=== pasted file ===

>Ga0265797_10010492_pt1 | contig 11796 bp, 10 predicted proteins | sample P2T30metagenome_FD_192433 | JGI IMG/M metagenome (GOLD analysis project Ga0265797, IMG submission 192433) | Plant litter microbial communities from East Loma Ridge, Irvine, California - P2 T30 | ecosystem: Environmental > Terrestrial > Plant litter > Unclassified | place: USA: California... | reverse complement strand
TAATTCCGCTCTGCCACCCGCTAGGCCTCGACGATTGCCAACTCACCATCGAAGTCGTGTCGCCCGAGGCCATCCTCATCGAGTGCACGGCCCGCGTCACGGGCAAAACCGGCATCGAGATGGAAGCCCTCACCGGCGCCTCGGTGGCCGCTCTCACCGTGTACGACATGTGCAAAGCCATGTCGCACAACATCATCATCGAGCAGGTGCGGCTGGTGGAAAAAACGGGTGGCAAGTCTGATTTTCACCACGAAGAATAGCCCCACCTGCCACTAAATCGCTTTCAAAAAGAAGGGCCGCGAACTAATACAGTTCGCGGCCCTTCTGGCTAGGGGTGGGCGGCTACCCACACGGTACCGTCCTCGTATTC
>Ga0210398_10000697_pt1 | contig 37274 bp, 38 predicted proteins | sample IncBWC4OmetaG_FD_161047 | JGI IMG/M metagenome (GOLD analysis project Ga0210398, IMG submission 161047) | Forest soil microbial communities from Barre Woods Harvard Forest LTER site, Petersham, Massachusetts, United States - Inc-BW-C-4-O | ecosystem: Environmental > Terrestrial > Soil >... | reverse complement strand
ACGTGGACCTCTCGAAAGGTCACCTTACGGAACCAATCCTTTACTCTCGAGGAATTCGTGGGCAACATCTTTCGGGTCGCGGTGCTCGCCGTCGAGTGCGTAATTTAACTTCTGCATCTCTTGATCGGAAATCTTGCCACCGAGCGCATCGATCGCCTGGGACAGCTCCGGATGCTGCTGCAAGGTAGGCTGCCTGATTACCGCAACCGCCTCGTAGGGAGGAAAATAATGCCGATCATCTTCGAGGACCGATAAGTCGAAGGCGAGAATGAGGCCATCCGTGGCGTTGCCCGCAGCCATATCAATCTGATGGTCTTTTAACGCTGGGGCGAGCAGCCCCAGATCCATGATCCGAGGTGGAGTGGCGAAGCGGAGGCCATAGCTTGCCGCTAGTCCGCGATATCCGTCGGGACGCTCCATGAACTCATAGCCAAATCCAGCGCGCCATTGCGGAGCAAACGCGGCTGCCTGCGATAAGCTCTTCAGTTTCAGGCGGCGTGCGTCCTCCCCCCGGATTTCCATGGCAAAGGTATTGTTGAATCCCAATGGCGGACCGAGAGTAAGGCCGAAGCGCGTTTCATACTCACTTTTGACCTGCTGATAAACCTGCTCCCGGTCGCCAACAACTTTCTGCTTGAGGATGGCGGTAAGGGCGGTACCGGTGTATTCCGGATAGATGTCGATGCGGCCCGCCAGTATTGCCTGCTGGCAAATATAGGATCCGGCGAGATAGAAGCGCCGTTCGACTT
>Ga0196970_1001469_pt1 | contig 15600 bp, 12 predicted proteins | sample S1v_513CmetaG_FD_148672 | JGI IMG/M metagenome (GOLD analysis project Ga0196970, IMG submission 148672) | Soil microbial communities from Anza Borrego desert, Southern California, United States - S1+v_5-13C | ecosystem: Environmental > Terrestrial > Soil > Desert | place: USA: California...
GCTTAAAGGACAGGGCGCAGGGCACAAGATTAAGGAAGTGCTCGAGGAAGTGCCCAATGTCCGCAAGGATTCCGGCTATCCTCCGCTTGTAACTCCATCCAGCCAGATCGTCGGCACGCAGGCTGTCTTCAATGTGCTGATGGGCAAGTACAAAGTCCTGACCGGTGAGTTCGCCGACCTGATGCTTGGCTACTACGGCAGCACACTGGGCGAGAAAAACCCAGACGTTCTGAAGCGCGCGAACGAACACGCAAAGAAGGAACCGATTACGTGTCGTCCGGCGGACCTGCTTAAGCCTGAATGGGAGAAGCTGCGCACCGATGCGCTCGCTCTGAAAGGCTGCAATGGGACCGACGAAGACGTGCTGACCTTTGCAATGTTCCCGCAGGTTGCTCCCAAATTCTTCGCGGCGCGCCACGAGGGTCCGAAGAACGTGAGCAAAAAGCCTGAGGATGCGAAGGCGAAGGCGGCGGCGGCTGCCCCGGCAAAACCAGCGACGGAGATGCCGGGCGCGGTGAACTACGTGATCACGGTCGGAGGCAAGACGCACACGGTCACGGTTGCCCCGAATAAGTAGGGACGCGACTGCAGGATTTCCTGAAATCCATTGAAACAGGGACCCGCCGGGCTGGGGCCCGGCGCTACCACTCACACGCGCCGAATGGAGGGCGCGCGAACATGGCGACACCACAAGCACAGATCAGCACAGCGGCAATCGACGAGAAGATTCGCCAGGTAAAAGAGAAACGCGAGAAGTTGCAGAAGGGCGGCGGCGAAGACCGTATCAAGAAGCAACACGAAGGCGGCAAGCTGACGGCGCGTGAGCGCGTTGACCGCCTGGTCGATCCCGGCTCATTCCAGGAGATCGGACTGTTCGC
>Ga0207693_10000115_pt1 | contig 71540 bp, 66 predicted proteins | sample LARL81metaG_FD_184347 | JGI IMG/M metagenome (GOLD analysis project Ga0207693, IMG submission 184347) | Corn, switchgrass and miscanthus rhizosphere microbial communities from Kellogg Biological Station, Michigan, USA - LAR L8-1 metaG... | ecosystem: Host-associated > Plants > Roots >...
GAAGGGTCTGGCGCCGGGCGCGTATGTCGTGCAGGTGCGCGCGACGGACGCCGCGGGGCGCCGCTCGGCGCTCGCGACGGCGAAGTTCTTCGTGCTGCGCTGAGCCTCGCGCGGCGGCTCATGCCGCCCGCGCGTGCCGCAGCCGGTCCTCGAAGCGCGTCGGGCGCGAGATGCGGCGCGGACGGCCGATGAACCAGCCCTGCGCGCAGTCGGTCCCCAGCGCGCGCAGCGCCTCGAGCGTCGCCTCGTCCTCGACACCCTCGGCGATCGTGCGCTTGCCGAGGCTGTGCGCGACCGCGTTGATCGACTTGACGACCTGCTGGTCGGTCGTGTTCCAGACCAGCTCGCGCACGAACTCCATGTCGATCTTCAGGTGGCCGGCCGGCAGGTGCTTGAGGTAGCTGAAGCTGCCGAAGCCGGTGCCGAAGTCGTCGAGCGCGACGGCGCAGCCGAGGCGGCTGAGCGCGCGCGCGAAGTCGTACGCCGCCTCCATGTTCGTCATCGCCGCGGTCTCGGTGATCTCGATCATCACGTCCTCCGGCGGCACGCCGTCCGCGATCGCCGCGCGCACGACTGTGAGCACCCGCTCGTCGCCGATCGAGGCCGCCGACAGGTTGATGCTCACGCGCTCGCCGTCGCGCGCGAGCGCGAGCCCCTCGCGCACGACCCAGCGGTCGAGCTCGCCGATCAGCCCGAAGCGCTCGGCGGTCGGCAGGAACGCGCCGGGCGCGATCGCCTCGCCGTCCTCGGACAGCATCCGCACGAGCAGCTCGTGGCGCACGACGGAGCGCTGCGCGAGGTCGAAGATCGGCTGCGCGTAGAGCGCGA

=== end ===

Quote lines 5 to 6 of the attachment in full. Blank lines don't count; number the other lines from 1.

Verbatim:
>Ga0196970_1001469_pt1 | contig 15600 bp, 12 predicted proteins | sample S1v_513CmetaG_FD_148672 | JGI IMG/M metagenome (GOLD analysis project Ga0196970, IMG submission 148672) | Soil microbial communities from Anza Borrego desert, Southern California, United States - S1+v_5-13C | ecosystem: Environmental > Terrestrial > Soil > Desert | place: USA: California...
GCTTAAAGGACAGGGCGCAGGGCACAAGATTAAGGAAGTGCTCGAGGAAGTGCCCAATGTCCGCAAGGATTCCGGCTATCCTCCGCTTGTAACTCCATCCAGCCAGATCGTCGGCACGCAGGCTGTCTTCAATGTGCTGATGGGCAAGTACAAAGTCCTGACCGGTGAGTTCGCCGACCTGATGCTTGGCTACTACGGCAGCACACTGGGCGAGAAAAACCCAGACGTTCTGAAGCGCGCGAACGAACACGCAAAGAAGGAACCGATTACGTGTCGTCCGGCGGACCTGCTTAAGCCTGAATGGGAGAAGCTGCGCACCGATGCGCTCGCTCTGAAAGGCTGCAATGGGACCGACGAAGACGTGCTGACCTTTGCAATGTTCCCGCAGGTTGCTCCCAAATTCTTCGCGGCGCGCCACGAGGGTCCGAAGAACGTGAGCAAAAAGCCTGAGGATGCGAAGGCGAAGGCGGCGGCGGCTGCCCCGGCAAAACCAGCGACGGAGATGCCGGGCGCGGTGAACTACGTGATCACGGTCGGAGGCAAGACGCACACGGTCACGGTTGCCCCGAATAAGTAGGGACGCGACTGCAGGATTTCCTGAAATCCATTGAAACAGGGACCCGCCGGGCTGGGGCCCGGCGCTACCACTCACACGCGCCGAATGGAGGGCGCGCGAACATGGCGACACCACAAGCACAGATCAGCACAGCGGCAATCGACGAGAAGATTCGCCAGGTAAAAGAGAAACGCGAGAAGTTGCAGAAGGGCGGCGGCGAAGACCGTATCAAGAAGCAACACGAAGGCGGCAAGCTGACGGCGCGTGAGCGCGTTGACCGCCTGGTCGATCCCGGCTCATTCCAGGAGATCGGACTGTTCGC